With or Without Sound?

When you watch television with captions, do you have the sound on or off?

I’ve always seen subtitles as an aid to lipreading and lipreading as an aid to working out what I’m hearing and for that reason, I have both sound and captions on whilst watching television.

However, when I visited a friend who also has severe hearing loss, I noticed she opts for the captions only. I asked her why this was and she explained that because of her Meniere’s, audio from the television sounded distorted and made it impossible for her to watch.


This ‘no sound’ on the television made for an interesting experience whilst my husband and I were staying with her. We were watching Dragon’s Den (a show for budding entrepreneurs seeking financial backing from investors) with the sound off and the captions on and he was checking messages on his phone. My friend and I laughed at something that was said on the show, but because he wasn’t looking at the screen, following the captioning, he’d missed what it was that had made us laugh.

It made me think of all the times I’d missed what people were laughing at because I’d not heard what was said and how this was the first time I’d noticed a situation where a hearing person was the one missing out because they’d not ‘read’ what was said.

When you have hearing, listening is such a passive activity, isn’t it? Most people can check their phone messages and follow dialogue on a television programme simultaneously. It’s only when you have difficulty hearing that listening becomes a more ‘active’ activity: something you are consciously trying to do.

So, I’m interested to know — do you use captions as an aid to following speech or do you use it to replace the spoken word altogether?

5 thoughts on “With or Without Sound?”

  1. Interesting question. I try to listen without looking at the captions, to practice hearing. But I can’t get everything and so I leave the captions on. The lag on live TV, like the news, sometimes allows me to focus on listening rather than reading, but I generally lapse into caption reading. I do turn the sound down to normal conversational level, which makes speech comprehension a little easier, probably because background noise is also quieter.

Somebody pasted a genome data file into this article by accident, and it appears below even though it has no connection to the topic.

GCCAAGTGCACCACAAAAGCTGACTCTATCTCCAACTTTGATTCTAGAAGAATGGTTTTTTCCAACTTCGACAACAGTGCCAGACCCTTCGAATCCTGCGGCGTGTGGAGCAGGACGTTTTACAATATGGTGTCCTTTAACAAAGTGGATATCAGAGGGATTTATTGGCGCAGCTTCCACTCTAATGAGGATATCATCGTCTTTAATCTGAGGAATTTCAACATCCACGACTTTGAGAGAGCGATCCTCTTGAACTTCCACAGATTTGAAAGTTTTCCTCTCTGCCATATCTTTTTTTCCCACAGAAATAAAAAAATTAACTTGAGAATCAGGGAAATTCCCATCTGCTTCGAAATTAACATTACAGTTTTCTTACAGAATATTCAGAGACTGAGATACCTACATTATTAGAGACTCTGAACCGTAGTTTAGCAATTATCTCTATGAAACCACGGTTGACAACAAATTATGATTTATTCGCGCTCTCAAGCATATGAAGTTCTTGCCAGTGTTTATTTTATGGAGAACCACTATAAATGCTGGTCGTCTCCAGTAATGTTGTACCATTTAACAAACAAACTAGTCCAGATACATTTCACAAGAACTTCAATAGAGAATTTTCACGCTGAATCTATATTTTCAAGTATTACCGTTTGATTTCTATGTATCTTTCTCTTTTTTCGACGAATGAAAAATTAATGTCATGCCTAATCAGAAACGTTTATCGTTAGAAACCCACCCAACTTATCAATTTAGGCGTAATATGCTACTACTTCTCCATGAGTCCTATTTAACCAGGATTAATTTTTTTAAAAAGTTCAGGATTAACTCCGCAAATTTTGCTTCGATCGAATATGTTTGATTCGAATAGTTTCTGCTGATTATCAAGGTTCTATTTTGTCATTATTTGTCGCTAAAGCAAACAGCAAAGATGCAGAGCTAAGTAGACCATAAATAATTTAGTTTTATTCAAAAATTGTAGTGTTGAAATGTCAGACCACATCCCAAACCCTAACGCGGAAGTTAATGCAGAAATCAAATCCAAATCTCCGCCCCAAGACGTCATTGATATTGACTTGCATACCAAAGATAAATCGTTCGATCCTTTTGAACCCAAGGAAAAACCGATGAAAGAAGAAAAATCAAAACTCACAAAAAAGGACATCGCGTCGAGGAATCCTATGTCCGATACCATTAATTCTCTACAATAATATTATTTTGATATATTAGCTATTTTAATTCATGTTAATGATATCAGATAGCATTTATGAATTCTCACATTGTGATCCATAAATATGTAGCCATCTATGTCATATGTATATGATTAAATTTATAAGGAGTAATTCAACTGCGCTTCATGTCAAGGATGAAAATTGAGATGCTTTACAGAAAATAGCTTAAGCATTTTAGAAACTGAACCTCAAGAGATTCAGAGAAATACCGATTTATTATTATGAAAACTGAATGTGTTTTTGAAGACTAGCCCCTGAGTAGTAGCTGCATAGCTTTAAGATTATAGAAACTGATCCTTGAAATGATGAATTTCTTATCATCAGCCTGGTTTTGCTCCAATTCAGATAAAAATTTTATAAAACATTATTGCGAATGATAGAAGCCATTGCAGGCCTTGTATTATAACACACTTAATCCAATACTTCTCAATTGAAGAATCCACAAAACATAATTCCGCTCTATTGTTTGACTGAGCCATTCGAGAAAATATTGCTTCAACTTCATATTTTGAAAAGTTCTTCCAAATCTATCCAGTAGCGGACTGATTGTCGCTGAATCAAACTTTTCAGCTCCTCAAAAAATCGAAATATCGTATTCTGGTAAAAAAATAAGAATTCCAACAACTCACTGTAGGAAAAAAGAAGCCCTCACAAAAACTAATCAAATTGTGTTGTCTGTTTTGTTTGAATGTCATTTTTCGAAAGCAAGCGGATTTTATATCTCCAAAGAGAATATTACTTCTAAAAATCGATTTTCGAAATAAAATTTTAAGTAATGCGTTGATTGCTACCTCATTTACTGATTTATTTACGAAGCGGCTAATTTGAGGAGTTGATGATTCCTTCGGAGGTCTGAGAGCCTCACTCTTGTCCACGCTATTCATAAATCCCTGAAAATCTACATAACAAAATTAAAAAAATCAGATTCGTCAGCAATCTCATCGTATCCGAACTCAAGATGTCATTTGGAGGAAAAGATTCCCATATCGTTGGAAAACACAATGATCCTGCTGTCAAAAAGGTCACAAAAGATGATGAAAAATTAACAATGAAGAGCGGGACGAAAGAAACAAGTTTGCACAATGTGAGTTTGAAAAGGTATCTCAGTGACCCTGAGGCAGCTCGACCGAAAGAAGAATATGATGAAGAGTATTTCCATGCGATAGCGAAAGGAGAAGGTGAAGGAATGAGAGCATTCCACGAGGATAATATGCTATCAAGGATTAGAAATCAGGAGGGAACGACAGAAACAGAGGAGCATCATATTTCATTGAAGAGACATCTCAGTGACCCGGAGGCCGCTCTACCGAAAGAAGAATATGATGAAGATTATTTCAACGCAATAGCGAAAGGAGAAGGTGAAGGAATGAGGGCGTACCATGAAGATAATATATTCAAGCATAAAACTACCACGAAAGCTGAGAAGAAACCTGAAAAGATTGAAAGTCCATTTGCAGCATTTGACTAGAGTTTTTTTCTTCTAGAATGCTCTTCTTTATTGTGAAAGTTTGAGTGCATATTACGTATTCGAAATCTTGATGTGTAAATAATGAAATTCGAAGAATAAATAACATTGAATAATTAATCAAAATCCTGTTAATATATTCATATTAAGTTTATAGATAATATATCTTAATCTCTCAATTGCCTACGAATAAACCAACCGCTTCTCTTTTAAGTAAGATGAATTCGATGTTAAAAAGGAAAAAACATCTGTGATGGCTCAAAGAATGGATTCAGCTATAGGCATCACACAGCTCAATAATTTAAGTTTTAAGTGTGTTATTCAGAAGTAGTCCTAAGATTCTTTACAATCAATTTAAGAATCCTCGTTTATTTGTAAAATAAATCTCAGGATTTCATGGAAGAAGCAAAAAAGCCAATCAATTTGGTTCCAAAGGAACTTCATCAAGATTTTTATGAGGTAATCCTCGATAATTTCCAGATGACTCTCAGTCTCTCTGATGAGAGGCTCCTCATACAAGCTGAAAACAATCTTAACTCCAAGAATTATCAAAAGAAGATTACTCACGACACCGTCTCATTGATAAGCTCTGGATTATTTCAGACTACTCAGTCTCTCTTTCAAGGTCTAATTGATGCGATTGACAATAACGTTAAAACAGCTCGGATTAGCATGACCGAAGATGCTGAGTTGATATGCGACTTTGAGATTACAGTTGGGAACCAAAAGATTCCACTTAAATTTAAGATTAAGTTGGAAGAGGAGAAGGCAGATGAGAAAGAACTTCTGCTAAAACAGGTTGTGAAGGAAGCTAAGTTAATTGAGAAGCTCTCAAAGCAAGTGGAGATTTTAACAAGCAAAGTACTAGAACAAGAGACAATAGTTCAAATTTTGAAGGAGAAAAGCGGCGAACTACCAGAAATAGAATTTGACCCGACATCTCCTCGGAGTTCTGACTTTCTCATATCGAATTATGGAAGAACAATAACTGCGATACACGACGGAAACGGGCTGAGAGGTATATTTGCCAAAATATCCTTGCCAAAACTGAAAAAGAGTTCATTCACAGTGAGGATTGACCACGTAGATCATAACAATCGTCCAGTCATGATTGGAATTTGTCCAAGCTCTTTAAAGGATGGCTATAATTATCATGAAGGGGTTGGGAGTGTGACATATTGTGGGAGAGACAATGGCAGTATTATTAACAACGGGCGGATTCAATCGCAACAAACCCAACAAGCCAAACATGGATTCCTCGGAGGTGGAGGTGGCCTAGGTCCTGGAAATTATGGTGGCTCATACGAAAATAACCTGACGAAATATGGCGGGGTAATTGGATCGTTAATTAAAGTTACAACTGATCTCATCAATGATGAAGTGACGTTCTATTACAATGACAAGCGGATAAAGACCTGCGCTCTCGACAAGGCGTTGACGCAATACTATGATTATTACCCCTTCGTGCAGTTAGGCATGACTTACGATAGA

Has anyone ever tried looping the TV? That’s fairly easy to do, and not that expensive.

  2. I used to keep the sound off and read the captions but I was worried that I might be training my brain to ignore sounds, so now I keep the sound on and use the captions to fill in if I miss something, which is fairly often.

  3. I used to rely on closed captions entirely until I got my Phonak Audeo V’s. If I use my TV Link, I understand significantly more, but still read when I need to. I also keep the sound at a normal level. My next step is use TV Link and turn off the closed captions to see how well I do, starting with programs that are easier to understand (like the news). I am hoping that with time with my understanding will improve.

  4. I leave the sound on, i have found my housemates tend to leave the captions on even when i am not home.. Think they have gotten to used to it. The news subtitles i found are very slow which is understandable as its live.. but the spelling mistakes are quiet funny

  5. I use CC with the audio on. Always had trouble with dialog. Bought a sound bar and it helps a great deal with better sound and clearer dialog than TV speakers where I don’t use CC on that particular TV. Want to buy the Phonak TV Link / Compilot device for best viewing. I wear Phonak Bolero Q90 M13 hearing aids.

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